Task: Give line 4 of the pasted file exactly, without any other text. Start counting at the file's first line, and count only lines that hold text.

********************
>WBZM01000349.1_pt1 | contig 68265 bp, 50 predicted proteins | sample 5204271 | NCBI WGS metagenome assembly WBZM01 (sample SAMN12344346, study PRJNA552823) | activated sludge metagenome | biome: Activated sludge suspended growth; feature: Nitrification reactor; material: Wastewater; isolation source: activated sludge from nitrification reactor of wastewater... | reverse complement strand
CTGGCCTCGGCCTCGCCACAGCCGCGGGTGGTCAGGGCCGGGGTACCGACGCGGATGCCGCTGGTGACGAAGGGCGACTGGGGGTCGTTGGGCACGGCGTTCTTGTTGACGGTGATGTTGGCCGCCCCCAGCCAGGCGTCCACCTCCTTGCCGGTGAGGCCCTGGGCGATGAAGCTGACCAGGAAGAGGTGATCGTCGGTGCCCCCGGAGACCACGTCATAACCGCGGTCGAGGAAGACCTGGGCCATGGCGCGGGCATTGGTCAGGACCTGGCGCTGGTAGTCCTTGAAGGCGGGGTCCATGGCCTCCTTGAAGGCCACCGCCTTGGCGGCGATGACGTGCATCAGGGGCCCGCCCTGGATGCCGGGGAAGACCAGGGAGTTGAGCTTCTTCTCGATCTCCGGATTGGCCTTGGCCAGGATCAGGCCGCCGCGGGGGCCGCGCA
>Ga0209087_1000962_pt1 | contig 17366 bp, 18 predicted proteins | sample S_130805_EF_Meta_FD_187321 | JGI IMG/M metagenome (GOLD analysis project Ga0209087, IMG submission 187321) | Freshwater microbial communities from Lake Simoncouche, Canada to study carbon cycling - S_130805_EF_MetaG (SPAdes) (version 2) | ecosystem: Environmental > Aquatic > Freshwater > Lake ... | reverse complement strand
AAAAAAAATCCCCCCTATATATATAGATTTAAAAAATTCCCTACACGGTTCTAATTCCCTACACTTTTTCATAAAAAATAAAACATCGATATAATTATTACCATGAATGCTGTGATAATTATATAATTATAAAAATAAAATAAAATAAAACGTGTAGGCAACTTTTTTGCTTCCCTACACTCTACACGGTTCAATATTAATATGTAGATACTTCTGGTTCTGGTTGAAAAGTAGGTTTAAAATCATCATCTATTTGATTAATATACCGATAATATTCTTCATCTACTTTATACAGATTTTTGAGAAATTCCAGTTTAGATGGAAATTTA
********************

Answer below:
AAAAAAAATCCCCCCTATATATATAGATTTAAAAAATTCCCTACACGGTTCTAATTCCCTACACTTTTTCATAAAAAATAAAACATCGATATAATTATTACCATGAATGCTGTGATAATTATATAATTATAAAAATAAAATAAAATAAAACGTGTAGGCAACTTTTTTGCTTCCCTACACTCTACACGGTTCAATATTAATATGTAGATACTTCTGGTTCTGGTTGAAAAGTAGGTTTAAAATCATCATCTATTTGATTAATATACCGATAATATTCTTCATCTACTTTATACAGATTTTTGAGAAATTCCAGTTTAGATGGAAATTTA